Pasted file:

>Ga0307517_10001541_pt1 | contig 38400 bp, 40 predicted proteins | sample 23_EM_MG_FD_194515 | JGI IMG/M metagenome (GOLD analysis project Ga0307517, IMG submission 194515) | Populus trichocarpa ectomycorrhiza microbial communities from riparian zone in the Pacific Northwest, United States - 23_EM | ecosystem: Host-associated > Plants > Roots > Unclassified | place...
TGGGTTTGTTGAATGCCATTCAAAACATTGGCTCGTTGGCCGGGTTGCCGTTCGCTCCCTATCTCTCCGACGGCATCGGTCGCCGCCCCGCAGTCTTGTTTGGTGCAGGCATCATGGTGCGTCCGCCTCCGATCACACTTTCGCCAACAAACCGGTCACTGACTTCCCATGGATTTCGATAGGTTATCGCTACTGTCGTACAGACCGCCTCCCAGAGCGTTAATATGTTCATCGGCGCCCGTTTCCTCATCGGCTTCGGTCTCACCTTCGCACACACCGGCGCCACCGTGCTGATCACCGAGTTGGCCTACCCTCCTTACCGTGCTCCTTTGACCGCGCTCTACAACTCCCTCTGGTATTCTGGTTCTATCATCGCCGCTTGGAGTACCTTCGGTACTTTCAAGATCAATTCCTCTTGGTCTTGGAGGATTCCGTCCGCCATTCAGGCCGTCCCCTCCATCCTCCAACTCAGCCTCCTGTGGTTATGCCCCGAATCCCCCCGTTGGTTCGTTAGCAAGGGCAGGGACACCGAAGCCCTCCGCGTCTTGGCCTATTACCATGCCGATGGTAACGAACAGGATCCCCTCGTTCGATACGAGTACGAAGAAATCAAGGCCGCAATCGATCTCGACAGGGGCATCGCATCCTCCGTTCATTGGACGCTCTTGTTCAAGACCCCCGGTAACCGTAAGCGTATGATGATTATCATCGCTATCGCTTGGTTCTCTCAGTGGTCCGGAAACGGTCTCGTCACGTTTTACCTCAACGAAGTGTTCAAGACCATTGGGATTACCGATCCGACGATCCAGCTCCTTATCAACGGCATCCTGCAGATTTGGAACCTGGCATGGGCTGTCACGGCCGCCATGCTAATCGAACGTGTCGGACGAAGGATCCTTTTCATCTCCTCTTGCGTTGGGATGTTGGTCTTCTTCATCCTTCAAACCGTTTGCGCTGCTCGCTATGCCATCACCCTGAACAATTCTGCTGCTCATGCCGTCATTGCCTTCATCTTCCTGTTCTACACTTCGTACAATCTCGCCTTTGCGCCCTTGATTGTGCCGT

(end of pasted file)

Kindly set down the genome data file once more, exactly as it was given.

>Ga0307517_10001541_pt1 | contig 38400 bp, 40 predicted proteins | sample 23_EM_MG_FD_194515 | JGI IMG/M metagenome (GOLD analysis project Ga0307517, IMG submission 194515) | Populus trichocarpa ectomycorrhiza microbial communities from riparian zone in the Pacific Northwest, United States - 23_EM | ecosystem: Host-associated > Plants > Roots > Unclassified | place...
TGGGTTTGTTGAATGCCATTCAAAACATTGGCTCGTTGGCCGGGTTGCCGTTCGCTCCCTATCTCTCCGACGGCATCGGTCGCCGCCCCGCAGTCTTGTTTGGTGCAGGCATCATGGTGCGTCCGCCTCCGATCACACTTTCGCCAACAAACCGGTCACTGACTTCCCATGGATTTCGATAGGTTATCGCTACTGTCGTACAGACCGCCTCCCAGAGCGTTAATATGTTCATCGGCGCCCGTTTCCTCATCGGCTTCGGTCTCACCTTCGCACACACCGGCGCCACCGTGCTGATCACCGAGTTGGCCTACCCTCCTTACCGTGCTCCTTTGACCGCGCTCTACAACTCCCTCTGGTATTCTGGTTCTATCATCGCCGCTTGGAGTACCTTCGGTACTTTCAAGATCAATTCCTCTTGGTCTTGGAGGATTCCGTCCGCCATTCAGGCCGTCCCCTCCATCCTCCAACTCAGCCTCCTGTGGTTATGCCCCGAATCCCCCCGTTGGTTCGTTAGCAAGGGCAGGGACACCGAAGCCCTCCGCGTCTTGGCCTATTACCATGCCGATGGTAACGAACAGGATCCCCTCGTTCGATACGAGTACGAAGAAATCAAGGCCGCAATCGATCTCGACAGGGGCATCGCATCCTCCGTTCATTGGACGCTCTTGTTCAAGACCCCCGGTAACCGTAAGCGTATGATGATTATCATCGCTATCGCTTGGTTCTCTCAGTGGTCCGGAAACGGTCTCGTCACGTTTTACCTCAACGAAGTGTTCAAGACCATTGGGATTACCGATCCGACGATCCAGCTCCTTATCAACGGCATCCTGCAGATTTGGAACCTGGCATGGGCTGTCACGGCCGCCATGCTAATCGAACGTGTCGGACGAAGGATCCTTTTCATCTCCTCTTGCGTTGGGATGTTGGTCTTCTTCATCCTTCAAACCGTTTGCGCTGCTCGCTATGCCATCACCCTGAACAATTCTGCTGCTCATGCCGTCATTGCCTTCATCTTCCTGTTCTACACTTCGTACAATCTCGCCTTTGCGCCCTTGATTGTGCCGT